BRIEF DESCRIPTION OF THE FIGURES & TABLES

FIG. 1 shows relative etch rates and selectivities of conventional and contemplated etching solutions.

FIG. 2 shows relative silicon etch rate as a function of KOH and additive concentration in P-Plus-K contemplated embodiments.

FIG. 3 shows a contour plot of the undoped Si to p++ Si etch selectivity as a function of KOH and ethylene glycol concentration.

FIG. 4 shows a response surface plot of the undoped Si to p++ Si etch selectivity as a function of KOH and ethylene glycol concentration.

FIG. 5 shows a graph of undoped to doped silicon etch selectivity as a function of temperature for 15 weight percent of KOH and 37 weight percent of ethylene glycol.

FIG. 6 shows the surface of an undoped silicon etch rate plot with a high held factor setting.

FIG. 7 shows the surface of an undoped silicon etch rate plot with a low held factor setting.

FIG. 8 shows the surface of a CVD oxide etch rate plot with a mid held factor setting.

FIG. 9 shows the contour of a CVD oxide etch rate plot with a mid held factor setting.

FIG. 10 shows the surface of a thermal oxide etch rate plot with a mid held factor setting.

FIG. 11 shows the contour of a thermal oxide etch rate plot with a mid held factor setting.

FIG. 12 shows relative silicon etch rate as a function of TMAH and additive concentration in P-Plus-T contemplated embodiments.

Table 1 shows factors utilized for several contemplated embodiments in a Box-Behnken design experiment.

DETAILED DESCRIPTION

A class of safer selective silicon etchants and etch chemistries to etch silicon in situations that require high p++ selectivity such as the “lost wafer” process have been developed and are disclosed herein. These selective etching solutions have at least one of the following characteristics: a) a relatively high p++ etch selectivity as compared to EDP etching solutions; b) a high etch selectivity to films that can be used as hard masks such as low temperature oxide (LTO), or silicon nitride (Si3N4); c) a silicon etch rate >0.5 μm/minute; d) a relatively low vapor pressure at the operating temperature; and e) ease of handling and disposal.

Silicon etchants described herein are aqueous solutions that comprise at least one of potassium hydroxide or tetramethyl ammonium hydroxide; at least one additive, wherein the additive comprises at least two of the following physical properties: water-soluble, non-volatile and non-flammable; and an aqueous environment that comprises at least one solvent or solvent blend. In some contemplated embodiments, these etchants comprise water-soluble, nonvolatile and nonflammable additives. Contemplated additives are organic bases, (TMAH, TEAH), alkali metal bases (KOH, LiOH, NaOH, RbOH and CsOH), alkaline earth metal bases (Ca(OH)2, Ba(OH)2, Sr(OH)2,), hydroxyl solvents and those compounds and compositions that comprise glycol and glycol-based derivatives, such as glycerol, glyceride, glycerine, alkylene glycols (ethylene glycol, propylene glycol).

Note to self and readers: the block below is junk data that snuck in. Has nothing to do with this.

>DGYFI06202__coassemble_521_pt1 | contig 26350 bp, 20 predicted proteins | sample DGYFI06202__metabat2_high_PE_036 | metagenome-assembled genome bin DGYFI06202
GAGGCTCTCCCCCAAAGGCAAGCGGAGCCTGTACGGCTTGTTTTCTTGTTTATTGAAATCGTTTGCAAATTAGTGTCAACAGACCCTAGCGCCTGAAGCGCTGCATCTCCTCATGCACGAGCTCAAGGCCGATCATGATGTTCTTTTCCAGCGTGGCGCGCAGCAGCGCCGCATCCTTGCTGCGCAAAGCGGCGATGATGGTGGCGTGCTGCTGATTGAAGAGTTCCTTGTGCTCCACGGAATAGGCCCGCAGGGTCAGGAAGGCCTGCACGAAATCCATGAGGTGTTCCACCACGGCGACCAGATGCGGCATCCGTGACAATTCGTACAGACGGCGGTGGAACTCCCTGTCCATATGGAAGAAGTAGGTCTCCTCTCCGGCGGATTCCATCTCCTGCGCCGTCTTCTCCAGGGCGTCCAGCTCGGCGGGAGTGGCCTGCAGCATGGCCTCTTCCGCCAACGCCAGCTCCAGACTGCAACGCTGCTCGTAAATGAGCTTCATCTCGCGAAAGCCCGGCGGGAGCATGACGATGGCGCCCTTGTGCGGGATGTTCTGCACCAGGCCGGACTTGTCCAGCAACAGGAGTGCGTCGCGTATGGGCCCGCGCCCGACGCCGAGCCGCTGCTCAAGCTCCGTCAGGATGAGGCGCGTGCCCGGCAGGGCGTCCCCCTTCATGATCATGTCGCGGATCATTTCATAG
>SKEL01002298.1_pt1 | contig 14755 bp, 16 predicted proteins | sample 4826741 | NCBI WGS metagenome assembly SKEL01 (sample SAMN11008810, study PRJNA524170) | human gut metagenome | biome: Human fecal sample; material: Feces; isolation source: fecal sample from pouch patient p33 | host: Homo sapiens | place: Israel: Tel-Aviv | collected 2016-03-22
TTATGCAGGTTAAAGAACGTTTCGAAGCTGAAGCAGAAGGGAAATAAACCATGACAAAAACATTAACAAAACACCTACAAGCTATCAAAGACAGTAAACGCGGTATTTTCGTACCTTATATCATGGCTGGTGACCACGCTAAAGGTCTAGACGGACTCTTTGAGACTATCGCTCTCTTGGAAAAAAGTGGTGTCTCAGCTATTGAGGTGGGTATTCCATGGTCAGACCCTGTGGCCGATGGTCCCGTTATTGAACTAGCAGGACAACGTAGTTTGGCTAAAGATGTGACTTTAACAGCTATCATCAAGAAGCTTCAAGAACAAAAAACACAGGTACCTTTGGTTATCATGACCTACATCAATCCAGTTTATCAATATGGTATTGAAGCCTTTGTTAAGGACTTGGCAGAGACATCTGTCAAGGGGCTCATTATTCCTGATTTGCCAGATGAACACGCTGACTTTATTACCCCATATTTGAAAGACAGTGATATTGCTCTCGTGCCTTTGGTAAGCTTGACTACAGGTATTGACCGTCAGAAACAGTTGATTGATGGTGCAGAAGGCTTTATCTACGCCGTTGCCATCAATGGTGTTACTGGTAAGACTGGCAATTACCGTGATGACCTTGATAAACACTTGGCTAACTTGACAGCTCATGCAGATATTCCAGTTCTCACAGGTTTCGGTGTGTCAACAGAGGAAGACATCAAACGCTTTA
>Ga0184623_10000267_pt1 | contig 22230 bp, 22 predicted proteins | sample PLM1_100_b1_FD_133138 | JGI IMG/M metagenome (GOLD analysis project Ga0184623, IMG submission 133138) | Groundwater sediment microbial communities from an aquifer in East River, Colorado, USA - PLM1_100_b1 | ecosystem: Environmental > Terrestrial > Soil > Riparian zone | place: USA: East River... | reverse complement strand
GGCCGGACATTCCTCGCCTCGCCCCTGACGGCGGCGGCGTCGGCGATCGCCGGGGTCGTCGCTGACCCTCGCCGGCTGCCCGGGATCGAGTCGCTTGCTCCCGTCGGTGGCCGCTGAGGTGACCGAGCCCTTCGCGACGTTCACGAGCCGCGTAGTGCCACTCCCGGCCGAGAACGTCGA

In contemplated embodiments, these chemistries have p++ selectivity equal to that of EDP but are much safer to handle and dispose. The etch rates and selectivities of other films such as SiO2 and Si3N4 are similar to those of KOH or KOH with IPA solutions. The undoped silicon etch rate, p++ etch selectivity, sputtered silicon nitride etch selectivity, and thermal oxide etch selectivity of KOH and P-Plus-K relative to EDP are presented in FIG. 1. These values are approximate and will vary with specific formulations, as well as, process temperature. As used herein, the terms “P-Plus-K” and “P-PLUS2™” can be used interchangeably and mean an etching solution that comprises at least one of potassium hydroxide or tetramethyl ammonium hydroxide; at least one additive, wherein the additive comprises at least two of the following physical properties: water-soluble, non-volatile and non-flammable; and an aqueous environment that comprises at least one solvent or solvent blend.

Like EDP and KOH etchants, the P-Plus-K etchants can be custom blended for specific applications; however, it is contemplated that the process of custom blending does not require undue experimentation once the disclosure herein, including the stated goals, is understood by one of ordinary skill in the art of etching chemistries for electronic and semiconductor applications.

In another contemplated embodiment, including those that require CMOS compatibility or higher oxide selectivities, the P-Plus-T family of etchants can be produced and utilized. As used herein, the terms “P-Plus-T” and “P-PLUS 1™” may be used interchangeably and mean those aqueous solutions that comprise TMAH; at least one additive, wherein the additive comprises at least two of the following characteristics: water-soluble, non-volatile and non-flammable; and an aqueous environment that comprises at least one solvent or solvent blend. This chemistry has higher p++ selectivity than standard TMAH etchants, but not as high as P-Plus-K. The etch rates and selectivities of other films such as SiO2 and Si3N4 are similar to those of standard TMAH solutions. As with P-Plus-K etchants, the P-Plus-T etchants can be custom blended for specific applications.

In contemplated embodiments, the potassium hydroxide and/or tetramethyl ammonium hydroxide may be added in an amount less than about 30 weight percent in solution. In other contemplated embodiments, the potassium hydroxide and/or tetramethyl ammonium hydroxide may be added in an amount less than about 20 weight percent in solution. In yet other contemplated embodiments, the potassium hydroxide and/or tetramethyl ammonium hydroxide may be added in an amount less than about 10 weight percent in solution.